- Eaglecrest packs its new gondola up in Austria; the lift may not open in Alaska until 2024.
- Snowbird now owns the land at the base of the proposed Little Cottonwood gondola.
- The Snowbird tram reopens tomorrow with one cabin operation.
- An Oklahoma county is criticized for seeking $300,000 in pandemic recovery funds to remove the Tulsa Skyride.
- Powder Ridge, Minnesota places retired chairs up for auction.
- A small wildfire on Aspen Mountain was likely started by a cigarette thrown from the Silver Queen Gondola.
- The Salt Lake Tribune talks with the Park City appellants and consultants about Comfortable Carrying Capacity.
- Parts continue to arrive in Park City’s parking lot despite construction being on hold.
- Suicide Six is now Saskadena Six.
- Kimberley and Leitner-Poma progress with repairs to the fire-damaged Northstar Express.
- Doppelmayr offers $29 million in financing for the Cascade Skyline Gondola.
- Lost Trail signs on to the Powder Alliance.
- A public comment period opens regarding one of Mayflower’s 15 proposed lifts which would cross federal land.
- A Thunder progress report from Jackson Hole:
The Park City council can take credit for reduced parking when the new lifts take up parking capacity. Maybe around Christmas they will begin to reconsider the wisdom of stopping lift construction!
Vail has not gotten back to me with an official answer but I heard the equipment is being moved to a storage location away from the parking lot.
I truly hope I am wrong, but I have a bad feeling that this old Gondola relocation to Eaglecrest is going to come back to haunt them after they have it up or while they are putting it up. I REALLY hope I am wrong.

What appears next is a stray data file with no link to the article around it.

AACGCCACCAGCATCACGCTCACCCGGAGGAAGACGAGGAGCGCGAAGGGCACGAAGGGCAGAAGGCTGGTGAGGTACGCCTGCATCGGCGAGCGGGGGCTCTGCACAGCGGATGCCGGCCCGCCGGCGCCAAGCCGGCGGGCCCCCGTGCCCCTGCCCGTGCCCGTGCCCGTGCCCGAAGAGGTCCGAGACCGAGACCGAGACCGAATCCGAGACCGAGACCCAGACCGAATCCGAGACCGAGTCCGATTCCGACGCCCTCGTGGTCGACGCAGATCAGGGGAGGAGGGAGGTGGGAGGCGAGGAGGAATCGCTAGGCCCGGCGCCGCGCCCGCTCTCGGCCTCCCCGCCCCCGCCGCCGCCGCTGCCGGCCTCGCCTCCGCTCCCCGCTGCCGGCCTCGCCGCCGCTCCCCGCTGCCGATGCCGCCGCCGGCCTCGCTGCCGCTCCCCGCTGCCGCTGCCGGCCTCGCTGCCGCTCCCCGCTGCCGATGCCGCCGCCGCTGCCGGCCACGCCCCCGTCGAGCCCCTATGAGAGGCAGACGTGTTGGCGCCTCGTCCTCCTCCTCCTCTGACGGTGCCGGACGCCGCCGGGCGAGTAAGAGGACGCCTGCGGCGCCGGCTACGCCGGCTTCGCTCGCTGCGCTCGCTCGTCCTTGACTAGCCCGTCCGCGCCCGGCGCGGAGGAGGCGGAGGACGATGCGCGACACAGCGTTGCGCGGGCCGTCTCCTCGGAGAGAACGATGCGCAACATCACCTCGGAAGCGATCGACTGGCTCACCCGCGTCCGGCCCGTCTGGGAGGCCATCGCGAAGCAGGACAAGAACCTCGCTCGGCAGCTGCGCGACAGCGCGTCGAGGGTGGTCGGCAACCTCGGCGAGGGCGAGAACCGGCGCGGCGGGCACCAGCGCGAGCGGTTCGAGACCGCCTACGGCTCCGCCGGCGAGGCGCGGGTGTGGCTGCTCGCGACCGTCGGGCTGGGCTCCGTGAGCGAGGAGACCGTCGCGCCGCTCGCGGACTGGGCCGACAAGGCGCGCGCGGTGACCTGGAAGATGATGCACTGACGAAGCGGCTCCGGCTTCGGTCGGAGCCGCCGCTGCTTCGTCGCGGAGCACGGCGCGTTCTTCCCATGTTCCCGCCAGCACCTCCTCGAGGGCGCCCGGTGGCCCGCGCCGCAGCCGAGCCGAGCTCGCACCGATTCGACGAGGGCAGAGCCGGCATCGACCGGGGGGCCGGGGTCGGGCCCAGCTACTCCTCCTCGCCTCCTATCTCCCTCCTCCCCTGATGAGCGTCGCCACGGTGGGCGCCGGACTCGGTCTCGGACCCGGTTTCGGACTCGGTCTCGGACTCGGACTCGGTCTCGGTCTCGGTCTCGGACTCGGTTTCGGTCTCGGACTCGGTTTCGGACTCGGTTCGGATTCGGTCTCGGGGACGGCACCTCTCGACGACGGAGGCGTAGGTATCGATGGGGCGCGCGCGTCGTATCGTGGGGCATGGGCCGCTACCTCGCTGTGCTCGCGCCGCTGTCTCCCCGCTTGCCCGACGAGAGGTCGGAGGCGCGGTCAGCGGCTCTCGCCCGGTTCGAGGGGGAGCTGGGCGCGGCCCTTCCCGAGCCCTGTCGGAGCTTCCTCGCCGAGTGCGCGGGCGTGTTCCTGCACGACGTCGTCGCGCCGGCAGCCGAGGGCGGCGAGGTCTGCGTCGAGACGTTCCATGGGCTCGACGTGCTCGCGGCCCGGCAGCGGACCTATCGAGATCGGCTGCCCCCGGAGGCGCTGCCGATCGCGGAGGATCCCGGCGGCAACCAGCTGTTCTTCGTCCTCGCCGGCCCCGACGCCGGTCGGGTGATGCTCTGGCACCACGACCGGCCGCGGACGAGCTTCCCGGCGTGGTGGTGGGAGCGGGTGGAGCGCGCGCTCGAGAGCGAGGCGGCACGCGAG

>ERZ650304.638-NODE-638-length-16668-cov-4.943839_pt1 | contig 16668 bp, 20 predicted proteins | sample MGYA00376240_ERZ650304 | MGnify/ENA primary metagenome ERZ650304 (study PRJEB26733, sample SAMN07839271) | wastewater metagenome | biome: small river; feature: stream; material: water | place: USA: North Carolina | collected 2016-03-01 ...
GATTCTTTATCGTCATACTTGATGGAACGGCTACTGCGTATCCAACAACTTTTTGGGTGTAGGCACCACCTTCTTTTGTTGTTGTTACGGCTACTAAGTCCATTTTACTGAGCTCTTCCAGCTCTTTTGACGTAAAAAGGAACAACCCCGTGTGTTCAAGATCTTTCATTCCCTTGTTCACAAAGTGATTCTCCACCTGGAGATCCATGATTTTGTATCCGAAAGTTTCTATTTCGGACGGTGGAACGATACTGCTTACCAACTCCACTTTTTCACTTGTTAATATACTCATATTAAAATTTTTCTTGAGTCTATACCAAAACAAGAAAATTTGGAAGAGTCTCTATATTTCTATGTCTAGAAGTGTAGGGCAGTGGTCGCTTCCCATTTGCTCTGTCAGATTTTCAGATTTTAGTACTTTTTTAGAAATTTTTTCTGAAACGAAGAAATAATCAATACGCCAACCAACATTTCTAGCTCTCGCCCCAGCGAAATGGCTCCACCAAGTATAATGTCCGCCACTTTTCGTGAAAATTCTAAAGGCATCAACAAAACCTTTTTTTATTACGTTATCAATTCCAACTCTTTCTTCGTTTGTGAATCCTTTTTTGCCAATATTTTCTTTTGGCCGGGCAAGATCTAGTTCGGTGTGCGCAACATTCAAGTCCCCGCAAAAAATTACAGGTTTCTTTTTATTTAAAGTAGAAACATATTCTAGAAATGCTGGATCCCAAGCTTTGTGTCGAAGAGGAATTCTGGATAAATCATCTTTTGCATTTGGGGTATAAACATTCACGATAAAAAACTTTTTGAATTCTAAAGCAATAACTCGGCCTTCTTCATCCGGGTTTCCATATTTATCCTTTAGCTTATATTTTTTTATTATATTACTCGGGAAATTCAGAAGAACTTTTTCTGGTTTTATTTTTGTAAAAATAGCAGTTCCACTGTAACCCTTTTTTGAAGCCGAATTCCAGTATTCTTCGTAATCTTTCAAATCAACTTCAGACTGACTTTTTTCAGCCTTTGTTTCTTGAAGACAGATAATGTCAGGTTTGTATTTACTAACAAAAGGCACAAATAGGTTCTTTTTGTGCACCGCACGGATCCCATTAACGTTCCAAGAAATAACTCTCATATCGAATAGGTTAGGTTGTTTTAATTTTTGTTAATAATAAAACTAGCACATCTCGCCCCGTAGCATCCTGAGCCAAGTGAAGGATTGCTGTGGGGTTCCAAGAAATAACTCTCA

Hmmm. It seems to me that it would have been much more simple to store the containers off site until project approval happens. These containers are very difficult to unload, they must be using the special equipment designed for withdrawing these parts out of the containers. Some of these pallets weigh an exorbitant amount, 20,000lbs +. 2 20’ Pallets per container Now they have to pick them up and transport them individually to a staging area? Is this a big middle finger from Vail to the pcmr locals? Very interesting. Is it Vail or Doppelmayr unloading? Hmmm. 🧐
Given the container shortage in the world, I doubt they would be allowed to keep them. I would guess the shipping contract stipulates they be unloaded and returned. The pallets can be trucked elsewhere, but that will add a huge expense. And what to do with all the tower footing forms? I they are too wide to go on a truck on a highway. Doppelmayr will be unloading if the work in Whistler is anything to go by.
If I remember right you have always had a limited amount of time to return shipping containers before getting charged very high rental fee. The tower forms are another thing as they are symons forms so unless Doppelmayr owns them they need to be stripped and returned to the rental co. The cages can be disassembled or moved to an onsite storage area; just another expense at this point.